New Pew Center Polls Paint Better Picture for Kerry
On a day when Al Gore may have helped seal the Democratic nomination for Howard Dean, new multi-state polls in early primary/caucus states conducted by the respected Pew Center show a closer race in those states than individual state polls have shown. The poll was conducted November 18 through December 4.
According to the Pew poll in Iowa, John Kerry has a shot at overtaking Dick Gephardt for second, validating an earlier Survey USA poll. The Iowa poll was of 394 likely caucus participants, and reflected the following:
Plus, according to the poll, Kerry is the first choice of union members in Iowa, while Dean is the number one choice of liberals in Iowa and New Hampshire.
In New Hampshire, the Pew poll of 585 likely voters reflects a closer margin between Dean and Kerry than other recent polls. In this Pew poll, Dean leads Kerry by 34% to 20%. The two were the only candidates in double figures, according to Pew. The Kerry campaign has begun lowering expectations in the Granite State, apparently hoping to nail a surprise second place showing in Iowa and then using that momentum to do better than expected in New Hampshire.
Pew’s findings amongst 566 likely voters in South Carolina’s open primary confirms that both Dean and Kerry will face significant problems beyond the early contests as the campaign moves south.
The big picture, amongst the pros in the various campaigns and confirmed by the South Carolina results above, is that Dean and Kerry will have problems in the February 3 contests, and Edwards, Clark, and Lieberman are planning on making their last stands in South Carolina, Oklahoma, New Mexico, and Arizona. Yet today’s endorsement of Dean by Gore is being viewed as damaging for Lieberman, and it is not clear that Edwards is well positioned to do well anywhere outside of South Carolina.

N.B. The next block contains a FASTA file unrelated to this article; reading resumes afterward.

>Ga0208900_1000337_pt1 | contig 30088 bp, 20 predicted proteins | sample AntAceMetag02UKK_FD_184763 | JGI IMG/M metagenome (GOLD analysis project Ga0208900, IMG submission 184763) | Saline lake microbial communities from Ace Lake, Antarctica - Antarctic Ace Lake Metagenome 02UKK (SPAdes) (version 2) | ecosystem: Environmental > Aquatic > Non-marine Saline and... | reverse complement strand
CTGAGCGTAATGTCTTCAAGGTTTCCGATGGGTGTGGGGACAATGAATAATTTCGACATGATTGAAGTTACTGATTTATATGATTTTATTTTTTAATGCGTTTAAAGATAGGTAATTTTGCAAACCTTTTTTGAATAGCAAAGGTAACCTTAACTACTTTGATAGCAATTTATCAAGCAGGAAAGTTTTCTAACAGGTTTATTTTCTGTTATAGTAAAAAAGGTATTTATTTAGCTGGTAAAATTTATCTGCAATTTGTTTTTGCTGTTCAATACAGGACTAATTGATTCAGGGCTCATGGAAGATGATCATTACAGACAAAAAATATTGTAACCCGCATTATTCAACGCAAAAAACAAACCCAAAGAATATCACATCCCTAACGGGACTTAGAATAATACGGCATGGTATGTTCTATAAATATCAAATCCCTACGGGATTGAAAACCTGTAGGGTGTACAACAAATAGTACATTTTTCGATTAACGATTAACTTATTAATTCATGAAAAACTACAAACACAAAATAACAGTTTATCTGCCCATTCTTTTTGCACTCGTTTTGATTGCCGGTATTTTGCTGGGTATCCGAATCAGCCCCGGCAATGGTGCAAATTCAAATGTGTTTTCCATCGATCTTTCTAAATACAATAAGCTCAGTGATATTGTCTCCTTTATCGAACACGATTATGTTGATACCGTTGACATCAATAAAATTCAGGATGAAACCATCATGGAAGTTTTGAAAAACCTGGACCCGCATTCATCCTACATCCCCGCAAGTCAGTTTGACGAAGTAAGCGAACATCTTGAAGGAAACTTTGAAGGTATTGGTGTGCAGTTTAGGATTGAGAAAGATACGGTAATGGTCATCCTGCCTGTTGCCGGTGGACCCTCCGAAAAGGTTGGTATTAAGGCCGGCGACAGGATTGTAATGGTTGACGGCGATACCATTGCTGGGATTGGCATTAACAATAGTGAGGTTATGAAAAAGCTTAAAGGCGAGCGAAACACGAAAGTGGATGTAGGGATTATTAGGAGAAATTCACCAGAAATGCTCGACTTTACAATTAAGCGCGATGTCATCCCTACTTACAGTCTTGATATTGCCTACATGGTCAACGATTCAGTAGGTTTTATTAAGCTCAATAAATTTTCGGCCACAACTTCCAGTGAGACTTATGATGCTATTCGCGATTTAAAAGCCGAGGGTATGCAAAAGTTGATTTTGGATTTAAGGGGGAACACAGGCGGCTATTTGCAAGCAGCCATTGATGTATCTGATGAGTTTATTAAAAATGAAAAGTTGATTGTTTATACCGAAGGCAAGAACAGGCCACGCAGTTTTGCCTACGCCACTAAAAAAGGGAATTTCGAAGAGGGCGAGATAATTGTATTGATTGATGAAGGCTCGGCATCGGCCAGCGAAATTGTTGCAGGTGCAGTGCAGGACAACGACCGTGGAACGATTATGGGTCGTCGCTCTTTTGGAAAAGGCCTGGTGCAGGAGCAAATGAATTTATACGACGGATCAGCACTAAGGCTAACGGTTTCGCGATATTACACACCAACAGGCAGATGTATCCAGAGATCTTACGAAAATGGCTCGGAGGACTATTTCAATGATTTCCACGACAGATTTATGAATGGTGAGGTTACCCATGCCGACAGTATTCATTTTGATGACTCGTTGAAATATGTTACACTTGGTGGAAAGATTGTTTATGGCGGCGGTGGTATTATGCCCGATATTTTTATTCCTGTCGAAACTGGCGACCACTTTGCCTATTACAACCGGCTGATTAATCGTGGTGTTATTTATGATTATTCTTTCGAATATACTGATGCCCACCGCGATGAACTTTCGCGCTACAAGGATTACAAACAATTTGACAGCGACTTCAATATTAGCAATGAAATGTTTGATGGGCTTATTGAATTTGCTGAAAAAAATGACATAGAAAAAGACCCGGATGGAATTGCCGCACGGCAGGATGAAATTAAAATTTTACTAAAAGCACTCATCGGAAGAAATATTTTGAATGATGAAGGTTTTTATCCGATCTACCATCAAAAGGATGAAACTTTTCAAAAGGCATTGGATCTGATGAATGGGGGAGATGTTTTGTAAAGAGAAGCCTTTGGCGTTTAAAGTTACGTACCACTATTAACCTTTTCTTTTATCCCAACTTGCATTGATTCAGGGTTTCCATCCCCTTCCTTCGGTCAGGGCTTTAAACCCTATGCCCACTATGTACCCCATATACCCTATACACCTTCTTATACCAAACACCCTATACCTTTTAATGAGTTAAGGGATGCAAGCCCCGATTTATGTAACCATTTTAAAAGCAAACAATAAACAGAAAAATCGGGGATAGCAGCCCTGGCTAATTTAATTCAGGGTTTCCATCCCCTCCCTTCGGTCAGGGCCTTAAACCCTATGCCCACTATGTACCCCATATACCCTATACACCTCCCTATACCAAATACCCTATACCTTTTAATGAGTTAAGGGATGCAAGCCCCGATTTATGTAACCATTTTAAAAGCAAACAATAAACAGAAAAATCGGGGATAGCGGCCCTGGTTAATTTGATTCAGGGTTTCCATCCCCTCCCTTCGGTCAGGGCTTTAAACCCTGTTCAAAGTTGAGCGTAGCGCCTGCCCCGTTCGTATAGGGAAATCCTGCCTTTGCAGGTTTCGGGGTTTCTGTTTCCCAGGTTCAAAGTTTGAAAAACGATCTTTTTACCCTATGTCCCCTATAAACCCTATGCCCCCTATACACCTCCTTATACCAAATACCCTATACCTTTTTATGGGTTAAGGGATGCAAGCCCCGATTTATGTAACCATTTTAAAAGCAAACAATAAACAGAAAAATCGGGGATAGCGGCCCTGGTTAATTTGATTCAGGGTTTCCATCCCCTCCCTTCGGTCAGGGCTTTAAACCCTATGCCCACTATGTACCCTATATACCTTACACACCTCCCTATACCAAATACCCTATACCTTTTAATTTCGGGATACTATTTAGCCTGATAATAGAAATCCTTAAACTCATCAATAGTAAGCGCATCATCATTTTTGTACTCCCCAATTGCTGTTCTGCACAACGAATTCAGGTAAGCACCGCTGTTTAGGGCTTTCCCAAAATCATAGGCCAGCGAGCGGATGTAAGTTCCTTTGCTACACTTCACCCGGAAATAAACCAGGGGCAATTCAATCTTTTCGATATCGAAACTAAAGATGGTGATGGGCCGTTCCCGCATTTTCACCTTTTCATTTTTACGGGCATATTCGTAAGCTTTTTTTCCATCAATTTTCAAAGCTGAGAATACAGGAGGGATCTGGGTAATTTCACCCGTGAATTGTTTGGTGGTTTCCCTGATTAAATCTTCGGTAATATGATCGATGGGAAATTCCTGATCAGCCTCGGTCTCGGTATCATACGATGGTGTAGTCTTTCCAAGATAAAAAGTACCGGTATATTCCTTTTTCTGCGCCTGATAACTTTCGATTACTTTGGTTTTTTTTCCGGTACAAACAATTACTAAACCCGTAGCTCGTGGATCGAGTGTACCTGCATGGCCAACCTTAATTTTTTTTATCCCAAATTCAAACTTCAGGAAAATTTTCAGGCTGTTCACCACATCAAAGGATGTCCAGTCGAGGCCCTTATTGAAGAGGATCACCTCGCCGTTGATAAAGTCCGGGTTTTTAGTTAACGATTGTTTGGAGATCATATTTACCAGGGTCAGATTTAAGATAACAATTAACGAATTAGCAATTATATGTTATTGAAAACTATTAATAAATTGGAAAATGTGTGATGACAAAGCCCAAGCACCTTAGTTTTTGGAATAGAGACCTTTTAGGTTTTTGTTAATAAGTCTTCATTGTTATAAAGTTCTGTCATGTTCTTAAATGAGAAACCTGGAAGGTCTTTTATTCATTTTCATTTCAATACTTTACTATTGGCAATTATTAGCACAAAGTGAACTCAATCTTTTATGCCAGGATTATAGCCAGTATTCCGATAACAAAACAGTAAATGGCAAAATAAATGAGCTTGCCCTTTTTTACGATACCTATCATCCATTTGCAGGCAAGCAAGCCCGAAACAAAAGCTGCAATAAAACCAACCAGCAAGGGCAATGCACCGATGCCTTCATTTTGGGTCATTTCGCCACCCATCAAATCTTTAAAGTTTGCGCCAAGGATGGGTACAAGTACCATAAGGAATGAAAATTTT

So despite the push from Gore today, the battle will rage fiercely amongst the others to see who will be left standing as the Dean alternative after the February 3 contests, with the handicap that Dean will by then have probably won both Iowa and New Hampshire. His opponents will be left with grabbing whatever single contests they can, spending their money in southern and western states to generate momentum (Clark, Edwards, Lieberman), or like Gephardt trying to recover from early damaging losses in their backyards, or like Kerry trying to beat expectations and stay relevant but off the radar during the February 3 contests.
Either way you slice it, today’s developments were good for Dean and can only help him raise even more money, but now from the party insiders as well.